|Security 2.0: Not just a new kettle of phish (February 08)|
Watch out, malware. Security 2.0 is coming.
Just when bankers are getting a feel for the benefits of Web 2.0 now comes Security 2.0, a radical new approach to foiling “malware,” malicious software whose target is the nitty gritty transaction details of online banking.
Much of the security software now used in banking is designed to protect users against identity theft and other frauds typically perpetrated via e-mail and generically known as phishing. Like security in any arena, phishing quickly turned into an arms race between offense and defense. While e-mail messages promising financial or physical enrichment were once staples for enticing users to give out their passwords or credit card numbers, that approach is losing its potency.
So the arms race escalated. Fraudsters devised cleverer come-on messages that e-mail users couldn’t see through and sent them out in such profusion that fraud fighters couldn’t keep up with them. The classic of this kind was Storm Worm, a spam e-mail attachment that broke out in January ’07 with subject lines such as “230 dead as storm batters Europe” (in a week when there actually was a deadly storm in Europe). One executive of an anti-virus firm detected tens of thousands of variants of this message.
At the beginning of 2007 anti-malware vendors detected about a quarter of a million incidents worldwide. At the end of the year the number of attacks had reached half a million, as reported in IT security threat summary by F-Secure, a pioneer in next-generation anti-malware services. This doubling of detected incidents means that the bad guys launched as many attacks in one year as they had in the previous 20, F-Secure reports. The sharp escalation in volume indicates that in 2007 malware authors were adapting, refining, and massively propagating variations of existing techniques rather than innovating new strategies.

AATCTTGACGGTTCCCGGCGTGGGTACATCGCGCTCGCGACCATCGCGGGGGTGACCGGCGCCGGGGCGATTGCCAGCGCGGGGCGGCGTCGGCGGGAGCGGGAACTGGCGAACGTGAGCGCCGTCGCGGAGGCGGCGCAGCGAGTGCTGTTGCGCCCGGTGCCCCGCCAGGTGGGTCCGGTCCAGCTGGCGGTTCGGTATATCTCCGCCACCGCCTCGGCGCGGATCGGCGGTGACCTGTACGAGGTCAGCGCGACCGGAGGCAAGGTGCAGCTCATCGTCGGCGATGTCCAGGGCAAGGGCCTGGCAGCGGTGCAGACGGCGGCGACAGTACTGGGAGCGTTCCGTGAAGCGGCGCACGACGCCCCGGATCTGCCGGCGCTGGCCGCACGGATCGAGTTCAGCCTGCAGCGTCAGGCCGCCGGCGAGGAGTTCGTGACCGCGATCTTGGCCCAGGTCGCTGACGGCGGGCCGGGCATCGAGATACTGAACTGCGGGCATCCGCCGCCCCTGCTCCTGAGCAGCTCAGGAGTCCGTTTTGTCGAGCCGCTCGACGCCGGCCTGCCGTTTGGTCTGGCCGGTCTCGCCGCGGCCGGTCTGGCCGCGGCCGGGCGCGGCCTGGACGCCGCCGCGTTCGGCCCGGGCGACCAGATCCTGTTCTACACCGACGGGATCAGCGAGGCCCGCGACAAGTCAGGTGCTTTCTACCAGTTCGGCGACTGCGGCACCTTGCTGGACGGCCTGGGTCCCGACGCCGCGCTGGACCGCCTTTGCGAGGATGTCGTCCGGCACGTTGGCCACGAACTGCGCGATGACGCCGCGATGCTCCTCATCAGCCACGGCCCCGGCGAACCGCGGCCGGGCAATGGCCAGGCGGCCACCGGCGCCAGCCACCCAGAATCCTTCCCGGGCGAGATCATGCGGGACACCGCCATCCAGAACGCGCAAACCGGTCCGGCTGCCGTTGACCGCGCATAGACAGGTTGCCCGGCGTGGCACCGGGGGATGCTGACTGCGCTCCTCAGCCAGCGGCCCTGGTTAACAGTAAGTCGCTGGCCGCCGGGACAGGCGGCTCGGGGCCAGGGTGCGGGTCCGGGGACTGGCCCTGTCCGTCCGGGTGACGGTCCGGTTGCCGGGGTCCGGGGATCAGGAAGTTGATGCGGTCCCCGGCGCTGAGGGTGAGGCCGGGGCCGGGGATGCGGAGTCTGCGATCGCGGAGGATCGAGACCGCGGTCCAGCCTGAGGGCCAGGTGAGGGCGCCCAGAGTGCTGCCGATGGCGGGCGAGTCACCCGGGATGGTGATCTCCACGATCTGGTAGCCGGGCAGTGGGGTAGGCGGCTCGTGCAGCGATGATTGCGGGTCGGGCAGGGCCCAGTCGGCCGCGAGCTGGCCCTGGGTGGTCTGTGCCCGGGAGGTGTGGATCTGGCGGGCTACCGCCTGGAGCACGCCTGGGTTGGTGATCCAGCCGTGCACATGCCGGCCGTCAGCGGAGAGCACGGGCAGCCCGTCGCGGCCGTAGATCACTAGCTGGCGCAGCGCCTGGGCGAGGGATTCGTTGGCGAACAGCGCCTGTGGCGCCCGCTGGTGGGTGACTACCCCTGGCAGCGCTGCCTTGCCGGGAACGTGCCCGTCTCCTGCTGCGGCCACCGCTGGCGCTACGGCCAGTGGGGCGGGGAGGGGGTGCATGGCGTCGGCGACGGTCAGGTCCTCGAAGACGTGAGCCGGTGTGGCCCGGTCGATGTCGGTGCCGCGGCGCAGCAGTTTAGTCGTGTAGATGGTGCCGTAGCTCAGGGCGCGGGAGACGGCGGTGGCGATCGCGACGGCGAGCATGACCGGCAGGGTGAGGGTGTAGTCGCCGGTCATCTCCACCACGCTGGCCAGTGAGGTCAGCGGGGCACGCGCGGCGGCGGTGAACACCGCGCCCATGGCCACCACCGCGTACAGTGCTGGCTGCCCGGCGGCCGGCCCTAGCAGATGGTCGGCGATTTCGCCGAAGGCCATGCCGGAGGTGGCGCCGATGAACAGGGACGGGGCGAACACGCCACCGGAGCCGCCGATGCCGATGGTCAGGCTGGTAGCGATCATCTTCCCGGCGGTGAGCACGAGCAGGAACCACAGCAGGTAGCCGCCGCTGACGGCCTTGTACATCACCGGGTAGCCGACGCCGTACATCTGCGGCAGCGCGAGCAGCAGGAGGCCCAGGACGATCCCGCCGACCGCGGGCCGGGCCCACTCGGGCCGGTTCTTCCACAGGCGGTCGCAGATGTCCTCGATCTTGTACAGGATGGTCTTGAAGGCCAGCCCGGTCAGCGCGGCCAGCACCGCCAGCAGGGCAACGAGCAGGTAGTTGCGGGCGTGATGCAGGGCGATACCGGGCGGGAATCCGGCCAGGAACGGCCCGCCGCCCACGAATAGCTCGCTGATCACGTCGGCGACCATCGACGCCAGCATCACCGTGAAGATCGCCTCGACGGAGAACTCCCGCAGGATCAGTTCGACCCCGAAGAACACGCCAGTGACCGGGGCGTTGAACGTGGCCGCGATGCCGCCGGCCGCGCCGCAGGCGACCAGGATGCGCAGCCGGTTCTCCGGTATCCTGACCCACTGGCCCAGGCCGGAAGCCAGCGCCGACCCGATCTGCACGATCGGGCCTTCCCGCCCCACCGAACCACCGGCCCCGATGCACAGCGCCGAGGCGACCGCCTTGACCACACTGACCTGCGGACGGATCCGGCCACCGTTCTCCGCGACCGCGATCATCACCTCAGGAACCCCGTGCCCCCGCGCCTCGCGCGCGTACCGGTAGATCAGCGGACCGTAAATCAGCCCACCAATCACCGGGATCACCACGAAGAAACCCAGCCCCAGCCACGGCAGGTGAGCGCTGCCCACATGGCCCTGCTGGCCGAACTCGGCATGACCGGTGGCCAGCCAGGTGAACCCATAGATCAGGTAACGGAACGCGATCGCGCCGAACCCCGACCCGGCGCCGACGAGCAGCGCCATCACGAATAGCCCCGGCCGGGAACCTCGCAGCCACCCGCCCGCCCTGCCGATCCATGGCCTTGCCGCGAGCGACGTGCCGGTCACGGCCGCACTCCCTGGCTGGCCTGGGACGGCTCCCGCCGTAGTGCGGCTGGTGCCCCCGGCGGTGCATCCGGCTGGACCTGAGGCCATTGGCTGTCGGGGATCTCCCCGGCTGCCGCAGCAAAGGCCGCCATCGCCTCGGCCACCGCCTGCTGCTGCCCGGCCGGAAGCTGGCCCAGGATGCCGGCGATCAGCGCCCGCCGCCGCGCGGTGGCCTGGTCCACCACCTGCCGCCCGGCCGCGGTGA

Here are the main differences between phishing and emerging malware:
• Phishing expeditions cast wide global nets. It’s as easy to host multitudes of phishing sites as it is to host one. The new banking trojans attack one or a few banks that they know are rich targets.
• Phishing gets the victim to cooperate in attacking her bank’s server. Banking trojans rely on stealth to steal crucial software code at the browser.
• Anti-phishing strategies first detect new viruses in action worldwide and then devise countermeasures. Strategies against banking trojans constantly probe every site for suspicious behavior and try to disable it before it strikes.
F-Secure, the anti-malware vendor, has dubbed the new behavior-based strategy “Man in the browser.” This is a common scenario: The “man” (i.e. trojan) uses some ploy to create a facsimile of crucial elements of a legitimate online banking system. One way to start this chain of events is to intervene in the sign-on procedure by first rejecting the username and password and then copying the user’s second response onto the imposter system. Then the trojan lies in wait in some cozy corner of the browser, doing nothing but watching for useful coding strings, such as “Welcome to Citibank” that identify a rich target.